As environmentally friendly products become more available, prices are also dropping. "It's all become really affordable," says Courtney France, an engineer with Architectural Energy Corp., a Boulder, Colo.-based environmental consulting firm.
Recycled products proved to be less expensive for Wild Oats when it built new stores for its Henry's Marketplace chain in Southern California. The stores used reclaimed brick and wood from old barns, and flooring made out of recycled plastic. The 23,000-square-foot Henry's stores cost about $2 million each to build, or about 25 percent less than traditionally constructed Wild Oats stores, says Tuitele.
For many food retailers, perhaps the biggest lure to be green is energy conservation. Food retailers typically spend 60 percent to 80 percent of their energy bills on refrigeration, says Owens. That compares to an office building, which uses 20 percent on refrigeration.
Energy costs are the second-largest expense behind labor for the Salisbury, N.C.-based Food Lion grocery chain, which has won plaudits for its efforts to reduce energy use since 1998. "Anything a grocer can do to decrease energy goes straight to the bottom line," says Jeff Lowrance, spokesman for the chain of 1,220 stores. More than 200 Food Lion stores—more than any U.S. retailer—have earned the U.S. Environmental Protection Agency's Energy Star designation.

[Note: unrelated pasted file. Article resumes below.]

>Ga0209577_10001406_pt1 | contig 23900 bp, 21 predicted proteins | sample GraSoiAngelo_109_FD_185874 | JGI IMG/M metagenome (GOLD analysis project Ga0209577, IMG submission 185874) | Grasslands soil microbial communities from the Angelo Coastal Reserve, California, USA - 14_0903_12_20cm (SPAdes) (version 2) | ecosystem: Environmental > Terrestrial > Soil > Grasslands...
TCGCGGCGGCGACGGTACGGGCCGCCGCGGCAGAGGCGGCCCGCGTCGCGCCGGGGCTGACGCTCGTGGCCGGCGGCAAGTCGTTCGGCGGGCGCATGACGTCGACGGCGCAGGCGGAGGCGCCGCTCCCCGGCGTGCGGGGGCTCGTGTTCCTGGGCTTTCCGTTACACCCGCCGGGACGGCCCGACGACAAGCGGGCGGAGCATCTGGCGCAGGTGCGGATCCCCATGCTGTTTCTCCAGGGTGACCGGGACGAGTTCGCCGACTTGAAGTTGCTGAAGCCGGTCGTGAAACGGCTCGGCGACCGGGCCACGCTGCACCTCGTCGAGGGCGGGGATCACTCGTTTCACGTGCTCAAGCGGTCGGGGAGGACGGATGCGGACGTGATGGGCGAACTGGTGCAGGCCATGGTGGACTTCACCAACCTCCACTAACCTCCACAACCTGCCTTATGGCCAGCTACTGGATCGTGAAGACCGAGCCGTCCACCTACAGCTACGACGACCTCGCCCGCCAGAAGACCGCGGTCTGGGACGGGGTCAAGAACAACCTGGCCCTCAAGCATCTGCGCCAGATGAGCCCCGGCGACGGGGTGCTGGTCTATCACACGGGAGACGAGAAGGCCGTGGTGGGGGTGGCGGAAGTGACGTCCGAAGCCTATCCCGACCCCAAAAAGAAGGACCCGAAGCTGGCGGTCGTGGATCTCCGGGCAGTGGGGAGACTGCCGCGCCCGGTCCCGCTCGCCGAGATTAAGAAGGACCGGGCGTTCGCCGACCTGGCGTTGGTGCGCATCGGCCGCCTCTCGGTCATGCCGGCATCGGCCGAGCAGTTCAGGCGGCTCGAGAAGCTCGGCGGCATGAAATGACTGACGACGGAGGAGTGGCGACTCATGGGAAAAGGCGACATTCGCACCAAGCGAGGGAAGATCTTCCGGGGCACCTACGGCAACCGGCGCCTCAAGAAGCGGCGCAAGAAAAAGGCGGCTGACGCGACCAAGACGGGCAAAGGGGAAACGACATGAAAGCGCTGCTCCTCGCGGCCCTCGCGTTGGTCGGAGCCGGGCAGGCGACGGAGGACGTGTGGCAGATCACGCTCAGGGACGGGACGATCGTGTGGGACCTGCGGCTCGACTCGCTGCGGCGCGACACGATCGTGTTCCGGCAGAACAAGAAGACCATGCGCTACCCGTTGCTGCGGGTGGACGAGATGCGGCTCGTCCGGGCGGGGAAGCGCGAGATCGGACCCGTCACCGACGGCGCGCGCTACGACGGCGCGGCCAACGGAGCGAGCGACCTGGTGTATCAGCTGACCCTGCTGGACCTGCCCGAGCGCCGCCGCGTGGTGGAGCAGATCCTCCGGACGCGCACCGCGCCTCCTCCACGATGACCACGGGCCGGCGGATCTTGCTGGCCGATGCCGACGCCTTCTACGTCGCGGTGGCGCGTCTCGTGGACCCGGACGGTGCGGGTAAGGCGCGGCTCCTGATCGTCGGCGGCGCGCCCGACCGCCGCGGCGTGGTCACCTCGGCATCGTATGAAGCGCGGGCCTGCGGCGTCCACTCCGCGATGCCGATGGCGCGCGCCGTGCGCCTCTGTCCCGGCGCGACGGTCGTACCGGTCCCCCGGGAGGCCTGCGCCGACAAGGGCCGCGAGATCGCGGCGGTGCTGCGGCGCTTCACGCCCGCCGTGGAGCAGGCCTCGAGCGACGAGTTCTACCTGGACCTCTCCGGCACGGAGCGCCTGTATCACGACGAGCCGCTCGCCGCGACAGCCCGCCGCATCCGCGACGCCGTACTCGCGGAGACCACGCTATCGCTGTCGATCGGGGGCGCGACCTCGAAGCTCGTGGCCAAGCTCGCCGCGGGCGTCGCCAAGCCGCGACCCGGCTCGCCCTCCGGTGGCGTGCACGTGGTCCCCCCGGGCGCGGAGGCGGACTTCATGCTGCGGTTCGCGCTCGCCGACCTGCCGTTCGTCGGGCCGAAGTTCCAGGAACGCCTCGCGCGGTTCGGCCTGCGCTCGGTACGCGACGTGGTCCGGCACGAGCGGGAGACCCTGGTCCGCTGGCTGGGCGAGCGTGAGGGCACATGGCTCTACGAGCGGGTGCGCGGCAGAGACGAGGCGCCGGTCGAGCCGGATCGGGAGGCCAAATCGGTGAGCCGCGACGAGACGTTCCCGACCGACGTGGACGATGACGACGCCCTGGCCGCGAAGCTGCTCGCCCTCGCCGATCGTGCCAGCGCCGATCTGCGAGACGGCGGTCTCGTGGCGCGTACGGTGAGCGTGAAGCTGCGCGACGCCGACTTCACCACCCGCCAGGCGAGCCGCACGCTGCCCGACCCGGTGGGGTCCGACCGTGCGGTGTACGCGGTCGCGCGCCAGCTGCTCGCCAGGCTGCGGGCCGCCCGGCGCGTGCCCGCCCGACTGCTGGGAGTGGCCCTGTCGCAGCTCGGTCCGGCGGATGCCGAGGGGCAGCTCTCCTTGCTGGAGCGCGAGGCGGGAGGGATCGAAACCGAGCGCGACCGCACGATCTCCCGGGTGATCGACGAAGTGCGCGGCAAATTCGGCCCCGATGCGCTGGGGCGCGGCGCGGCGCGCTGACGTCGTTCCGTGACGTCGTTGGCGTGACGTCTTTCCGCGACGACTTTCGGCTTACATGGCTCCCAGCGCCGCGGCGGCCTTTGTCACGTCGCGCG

The chain estimates it has reduced its energy use by more than 1.62 trillion British thermal units since 2000. In 2004, Food Lion says, the amount of energy it saved was equivalent to preventing 270 million pounds of carbon dioxide emissions, taking 27,700 cars off the road, planting 37,000 acres of trees or powering 12,159 American homes.
Food Lion cut its energy costs by 18 percent last year after switching to energy-efficient lighting, installing new anti-reflective freezer doors and setting up company-wide rules that require employees to turn off unused equipment, such as a deli oven.
Shading sun-exposed windows and repainting building exteriors with light colors can also cut air conditioning expenses. A number of bigger retailers, including Whole Foods, are increasingly using natural light from windows and skylights specially designed to prevent glare and allow the proper amount of daylight. Because light can hurt produce, some retailers use a "kawl wall," which lets 99 percent of the light through but cuts out the harmful UV rays.
A less expensive tip: Switch to compact fluorescent lamps or other energy-efficient lighting. That is perhaps one of the simplest ways to yield fast paybacks on an energy bill, according to the Department of Energy. A lighting calculator found on the Department of Energy's Web site, www.eere.energy.gov, can help estimate potential energy savings for lighting systems, water and heating, air conditioning, and a refrigeration system. More tips on going green can be found at www.usgbc.org and www.energystar.gov.
Jennifer Alsever is a business reporter in Denver.
Natural Foods Merchandiser volume XXVI/number 3/p. 58